Mr. Wills: The right hon. Gentleman has been a Member for such a long time that I am sure he knows the answer to that question. He should not waste the House's time by asking questions to which he already knows the answer.
I believe that the amended programme motion provides the right amount of time-an adequate amount of time-on the Floor of the House for the Bill as it currently stands, and I hope that Members will support it. I also hope the House will accept my commitment that the Government will look again at the allocation of time if there are any further amendments.
Mr. Dominic Grieve (Beaconsfield) (Con): I am sorry to disappoint the Minister, but I will not agree to this programme motion, which represents a fairly pathetic performance by the Government in relation to how they treat the House. This is a constitutional Bill, and my right hon. Friend the Member for Wokingham (Mr. Redwood) is absolutely right that, historically, there would have been open-ended discussion of such Bills on the Floor of the House.
We do not like internal knives, as the Minister knows, and the one merit of the second group of two days for consideration of this Bill was that there were to be no internal knives so that the House could debate the matter at its leisure, and if it were to have become clear that there was insufficient time for everything to be considered, I would, doubtless, have approached the Minister, through the usual channels, to ask him kindly to make more time available. On that basis, there is no rational reason for the internal knives now to be inserted.
Moreover, as the Minister has candidly admitted-I am grateful to him for that-the fact of the matter is that this Bill is far from finished. We do not know what will be in about 50 per cent. of it, although we have had some hints. It will be a very important measure, and careful debate will be required on the recommendations of the Independent Parliamentary Standards Authority and how Parliament wishes to implement Sir Christopher Kelly's report. We have also been told that there will be a debate and opportunity to vote on an alternative voting system. Things could not be much more constitutional than that, but all these matters are deferred into the future, and we have no idea how much time will be allocated for us to consider them, or, indeed, how much time the House will then get on Report-I think the Minister would acknowledge that we will have to have a Report stage because the Government have amended their own legislation.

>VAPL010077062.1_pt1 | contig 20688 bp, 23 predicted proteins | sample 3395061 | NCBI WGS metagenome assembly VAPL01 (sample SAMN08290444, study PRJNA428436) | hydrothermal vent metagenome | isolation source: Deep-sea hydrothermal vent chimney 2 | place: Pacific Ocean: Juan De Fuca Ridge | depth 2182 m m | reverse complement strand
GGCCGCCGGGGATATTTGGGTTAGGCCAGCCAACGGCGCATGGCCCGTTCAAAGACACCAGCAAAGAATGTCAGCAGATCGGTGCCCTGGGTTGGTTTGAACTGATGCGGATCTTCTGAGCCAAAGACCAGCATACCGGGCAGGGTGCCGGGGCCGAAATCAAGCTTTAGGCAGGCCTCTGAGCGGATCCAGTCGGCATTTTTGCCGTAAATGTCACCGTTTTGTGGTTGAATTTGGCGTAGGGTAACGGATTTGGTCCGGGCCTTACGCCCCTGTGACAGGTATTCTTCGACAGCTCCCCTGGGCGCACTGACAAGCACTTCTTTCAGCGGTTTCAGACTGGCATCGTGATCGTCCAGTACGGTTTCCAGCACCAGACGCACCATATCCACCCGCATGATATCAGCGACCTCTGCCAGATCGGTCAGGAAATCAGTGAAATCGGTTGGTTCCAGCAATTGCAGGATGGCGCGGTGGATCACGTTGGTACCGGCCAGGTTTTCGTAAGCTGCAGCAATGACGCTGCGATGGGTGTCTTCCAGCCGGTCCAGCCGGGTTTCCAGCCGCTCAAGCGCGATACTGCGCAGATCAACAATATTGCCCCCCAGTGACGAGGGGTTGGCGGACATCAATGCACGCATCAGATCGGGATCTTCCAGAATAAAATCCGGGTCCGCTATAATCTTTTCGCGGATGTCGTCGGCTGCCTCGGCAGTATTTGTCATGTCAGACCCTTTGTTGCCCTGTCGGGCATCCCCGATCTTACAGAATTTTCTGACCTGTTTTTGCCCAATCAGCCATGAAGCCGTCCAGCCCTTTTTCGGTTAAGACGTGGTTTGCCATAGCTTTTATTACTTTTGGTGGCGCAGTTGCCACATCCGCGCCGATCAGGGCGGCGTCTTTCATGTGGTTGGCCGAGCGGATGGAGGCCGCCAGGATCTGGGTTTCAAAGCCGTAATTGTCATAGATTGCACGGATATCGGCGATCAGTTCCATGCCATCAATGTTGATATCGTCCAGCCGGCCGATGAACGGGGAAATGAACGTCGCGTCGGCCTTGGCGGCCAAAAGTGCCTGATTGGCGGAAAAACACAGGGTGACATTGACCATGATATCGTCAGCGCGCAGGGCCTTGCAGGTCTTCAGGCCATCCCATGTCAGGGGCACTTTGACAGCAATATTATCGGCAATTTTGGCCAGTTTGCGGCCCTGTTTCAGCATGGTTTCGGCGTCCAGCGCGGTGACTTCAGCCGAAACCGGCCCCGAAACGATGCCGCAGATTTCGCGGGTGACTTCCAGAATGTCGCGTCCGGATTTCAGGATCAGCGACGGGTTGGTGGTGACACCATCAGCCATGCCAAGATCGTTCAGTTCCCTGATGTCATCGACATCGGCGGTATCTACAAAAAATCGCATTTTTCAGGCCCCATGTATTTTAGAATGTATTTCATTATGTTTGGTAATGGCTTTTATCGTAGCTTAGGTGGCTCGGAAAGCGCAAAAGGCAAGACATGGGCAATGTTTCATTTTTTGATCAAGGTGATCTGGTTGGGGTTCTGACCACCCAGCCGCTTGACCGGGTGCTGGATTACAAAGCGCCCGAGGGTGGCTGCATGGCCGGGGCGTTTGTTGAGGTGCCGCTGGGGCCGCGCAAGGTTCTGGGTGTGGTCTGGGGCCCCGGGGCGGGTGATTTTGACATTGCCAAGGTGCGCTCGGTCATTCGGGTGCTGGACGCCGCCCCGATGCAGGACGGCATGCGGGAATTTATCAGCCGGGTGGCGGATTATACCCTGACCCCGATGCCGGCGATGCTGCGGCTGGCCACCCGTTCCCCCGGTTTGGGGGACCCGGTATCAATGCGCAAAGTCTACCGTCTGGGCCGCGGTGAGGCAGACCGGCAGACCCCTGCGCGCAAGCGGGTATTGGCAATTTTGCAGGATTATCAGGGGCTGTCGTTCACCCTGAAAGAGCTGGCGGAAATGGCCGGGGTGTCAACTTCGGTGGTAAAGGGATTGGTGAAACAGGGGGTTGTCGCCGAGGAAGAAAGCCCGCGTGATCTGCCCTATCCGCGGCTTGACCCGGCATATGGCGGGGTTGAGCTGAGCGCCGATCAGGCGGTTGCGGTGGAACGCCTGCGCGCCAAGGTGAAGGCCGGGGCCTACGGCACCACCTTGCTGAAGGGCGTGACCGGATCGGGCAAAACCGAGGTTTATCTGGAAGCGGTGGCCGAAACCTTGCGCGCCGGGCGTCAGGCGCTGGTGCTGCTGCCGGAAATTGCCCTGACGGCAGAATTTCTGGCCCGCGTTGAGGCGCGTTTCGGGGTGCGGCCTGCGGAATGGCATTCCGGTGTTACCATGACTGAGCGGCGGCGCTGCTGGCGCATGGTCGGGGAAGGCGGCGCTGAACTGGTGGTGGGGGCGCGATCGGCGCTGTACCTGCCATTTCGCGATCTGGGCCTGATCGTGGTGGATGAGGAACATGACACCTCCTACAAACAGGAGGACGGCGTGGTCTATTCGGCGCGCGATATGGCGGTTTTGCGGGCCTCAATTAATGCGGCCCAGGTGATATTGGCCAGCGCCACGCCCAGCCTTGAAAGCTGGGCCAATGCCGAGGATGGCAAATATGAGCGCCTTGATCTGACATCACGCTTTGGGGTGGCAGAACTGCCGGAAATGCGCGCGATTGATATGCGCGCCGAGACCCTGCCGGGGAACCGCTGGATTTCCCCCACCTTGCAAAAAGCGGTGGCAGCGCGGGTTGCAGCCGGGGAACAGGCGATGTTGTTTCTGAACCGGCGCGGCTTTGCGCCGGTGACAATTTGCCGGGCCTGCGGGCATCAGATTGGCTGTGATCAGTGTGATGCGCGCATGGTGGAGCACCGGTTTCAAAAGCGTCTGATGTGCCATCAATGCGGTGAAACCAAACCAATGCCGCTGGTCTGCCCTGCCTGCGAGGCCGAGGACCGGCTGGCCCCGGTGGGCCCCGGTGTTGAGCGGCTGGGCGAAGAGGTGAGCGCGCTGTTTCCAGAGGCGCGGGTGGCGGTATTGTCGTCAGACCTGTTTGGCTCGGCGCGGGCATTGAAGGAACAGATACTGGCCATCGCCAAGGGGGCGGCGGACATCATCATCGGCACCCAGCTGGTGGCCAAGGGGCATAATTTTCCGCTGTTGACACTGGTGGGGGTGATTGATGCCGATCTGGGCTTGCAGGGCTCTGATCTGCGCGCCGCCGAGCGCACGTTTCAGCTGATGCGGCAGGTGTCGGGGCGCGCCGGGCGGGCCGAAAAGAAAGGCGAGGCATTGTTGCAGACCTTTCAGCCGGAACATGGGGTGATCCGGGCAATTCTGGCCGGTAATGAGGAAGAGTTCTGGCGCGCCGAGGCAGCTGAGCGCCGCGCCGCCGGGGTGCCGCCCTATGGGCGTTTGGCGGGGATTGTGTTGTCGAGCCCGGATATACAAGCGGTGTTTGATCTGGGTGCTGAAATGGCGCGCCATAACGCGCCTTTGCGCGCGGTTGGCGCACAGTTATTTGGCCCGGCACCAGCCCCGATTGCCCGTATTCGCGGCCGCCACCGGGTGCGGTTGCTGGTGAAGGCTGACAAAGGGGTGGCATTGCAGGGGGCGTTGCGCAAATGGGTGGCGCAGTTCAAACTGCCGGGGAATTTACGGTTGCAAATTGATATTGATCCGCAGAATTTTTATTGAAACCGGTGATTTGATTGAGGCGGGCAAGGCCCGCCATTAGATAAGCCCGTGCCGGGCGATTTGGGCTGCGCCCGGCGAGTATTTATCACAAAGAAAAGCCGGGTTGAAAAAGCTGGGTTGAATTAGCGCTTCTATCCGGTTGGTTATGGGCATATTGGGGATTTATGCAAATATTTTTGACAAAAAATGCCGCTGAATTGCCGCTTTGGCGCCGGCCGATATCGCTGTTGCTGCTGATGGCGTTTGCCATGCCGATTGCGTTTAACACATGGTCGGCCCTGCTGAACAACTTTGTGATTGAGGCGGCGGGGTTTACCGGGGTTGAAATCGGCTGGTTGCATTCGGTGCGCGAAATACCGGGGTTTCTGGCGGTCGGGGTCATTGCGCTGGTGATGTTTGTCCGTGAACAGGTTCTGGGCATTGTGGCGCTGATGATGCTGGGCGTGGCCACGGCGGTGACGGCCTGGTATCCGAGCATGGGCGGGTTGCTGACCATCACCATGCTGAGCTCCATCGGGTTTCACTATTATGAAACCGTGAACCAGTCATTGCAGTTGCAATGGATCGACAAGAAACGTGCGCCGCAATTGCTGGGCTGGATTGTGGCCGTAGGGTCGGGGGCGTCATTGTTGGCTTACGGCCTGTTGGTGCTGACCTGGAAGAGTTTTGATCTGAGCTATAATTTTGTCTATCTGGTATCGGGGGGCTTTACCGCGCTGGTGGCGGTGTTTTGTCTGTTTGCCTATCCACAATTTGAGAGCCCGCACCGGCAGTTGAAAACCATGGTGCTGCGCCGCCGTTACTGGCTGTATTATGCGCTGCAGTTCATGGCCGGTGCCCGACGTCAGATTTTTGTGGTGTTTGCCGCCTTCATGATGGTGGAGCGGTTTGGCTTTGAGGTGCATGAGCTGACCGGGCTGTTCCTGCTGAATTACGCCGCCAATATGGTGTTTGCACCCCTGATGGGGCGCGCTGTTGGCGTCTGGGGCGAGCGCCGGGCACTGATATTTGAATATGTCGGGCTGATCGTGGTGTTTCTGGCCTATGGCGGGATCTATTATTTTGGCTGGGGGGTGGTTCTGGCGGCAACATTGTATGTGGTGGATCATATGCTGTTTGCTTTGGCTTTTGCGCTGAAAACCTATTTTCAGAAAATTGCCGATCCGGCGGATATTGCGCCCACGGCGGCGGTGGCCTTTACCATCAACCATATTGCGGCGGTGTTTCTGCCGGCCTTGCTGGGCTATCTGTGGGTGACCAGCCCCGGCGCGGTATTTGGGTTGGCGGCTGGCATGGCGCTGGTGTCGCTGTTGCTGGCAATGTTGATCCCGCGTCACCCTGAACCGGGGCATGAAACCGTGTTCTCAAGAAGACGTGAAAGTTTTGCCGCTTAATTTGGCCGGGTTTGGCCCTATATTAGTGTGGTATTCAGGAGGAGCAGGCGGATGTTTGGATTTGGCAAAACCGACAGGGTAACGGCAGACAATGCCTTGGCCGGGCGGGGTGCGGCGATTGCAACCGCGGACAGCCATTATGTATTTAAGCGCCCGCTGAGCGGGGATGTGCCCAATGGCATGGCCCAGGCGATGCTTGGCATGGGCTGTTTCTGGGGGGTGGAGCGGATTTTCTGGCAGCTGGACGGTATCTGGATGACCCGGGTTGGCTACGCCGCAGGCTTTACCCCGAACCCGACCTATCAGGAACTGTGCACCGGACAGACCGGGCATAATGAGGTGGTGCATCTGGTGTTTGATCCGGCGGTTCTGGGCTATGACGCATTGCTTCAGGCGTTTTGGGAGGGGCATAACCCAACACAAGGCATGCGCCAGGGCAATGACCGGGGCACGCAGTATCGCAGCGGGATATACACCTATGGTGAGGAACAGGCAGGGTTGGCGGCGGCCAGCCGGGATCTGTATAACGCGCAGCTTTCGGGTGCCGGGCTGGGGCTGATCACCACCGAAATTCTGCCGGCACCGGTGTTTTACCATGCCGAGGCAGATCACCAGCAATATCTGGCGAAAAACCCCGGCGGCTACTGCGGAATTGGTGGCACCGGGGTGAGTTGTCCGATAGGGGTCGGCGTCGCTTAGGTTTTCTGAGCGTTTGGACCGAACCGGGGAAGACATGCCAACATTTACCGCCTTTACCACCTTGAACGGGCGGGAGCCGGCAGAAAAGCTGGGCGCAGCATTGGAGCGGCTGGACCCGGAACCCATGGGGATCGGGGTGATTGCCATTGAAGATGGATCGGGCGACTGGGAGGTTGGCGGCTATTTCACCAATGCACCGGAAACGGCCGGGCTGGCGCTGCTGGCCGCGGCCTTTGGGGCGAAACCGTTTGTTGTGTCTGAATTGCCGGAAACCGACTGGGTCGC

Mr. William Cash (Stone) (Con):
In the context of the Report stage and IPSA, does my hon. and learned Friend agree with the suggestion that has been made
that IPSA might be called upon under this Bill to consider the salaries and pensions of Members of Parliament, which would, of course, require a very considerable amount of discussion?
There have been many rumours about how we are to tackle the setting up of IPSA. Indeed, as the Government know, we are sympathetic to and wish to be supportive of most of the measures that it will introduce, although there may be some that, being outside Sir Christopher Kelly's remit, stimulate more debate. Of course I also have to accept that this is a matter on which Members of this House will wish to express their own views, free from interference from any Front-Bench team, because they have a right to do so. For all those reasons, the Conservatives are very unhappy about the way in which this is all meandering.
May I make a final point to the Minister that I do not believe to be uncalled for? The length of time that this Parliament still has to run is rather short, so it cannot be outside the Minister's mind that unless there is a degree of consensus on these matters, there must be a danger that a piece of legislation that I assume has the Government's support, that in many respects has the Opposition's support and that I believe has the Liberal Democrats' support-there is support from all parts of the House-could get into difficulty with time if the Government do not have a proper timetable. As we also know from experience, badly scrutinised legislation that is passed in haste, for whatever reason, including because the Parliament is running out of time, is likely to cause nothing but trouble later on.
For all those reasons, it seems to us that the Government are moving in the wrong direction. I strongly urge the Minister to leave the timetable as it is and to work hard in the next 24 hours-or at least in the next week-to tell the House what the Government are going to do in terms of the further amendments that will be tabled, so that this debate can have some structure and we can have a reasonable certainty of concluding it. For all those reasons, the Minister leaves me thoroughly unpersuaded as to any valid argument for introducing internal knives at this stage of the debate. I urge him to allow the House to proceed with this debate in the usual fashion, so that the arguments may be put forward and the House does not feel that it is being hurried along for absolutely no reason.
Jeremy Corbyn (Islington, North) (Lab): I was hoping to intervene on the Minister, Mr. Deputy Speaker, but he was so quick in trying to get away from the Dispatch Box that I am now forced to make a speech.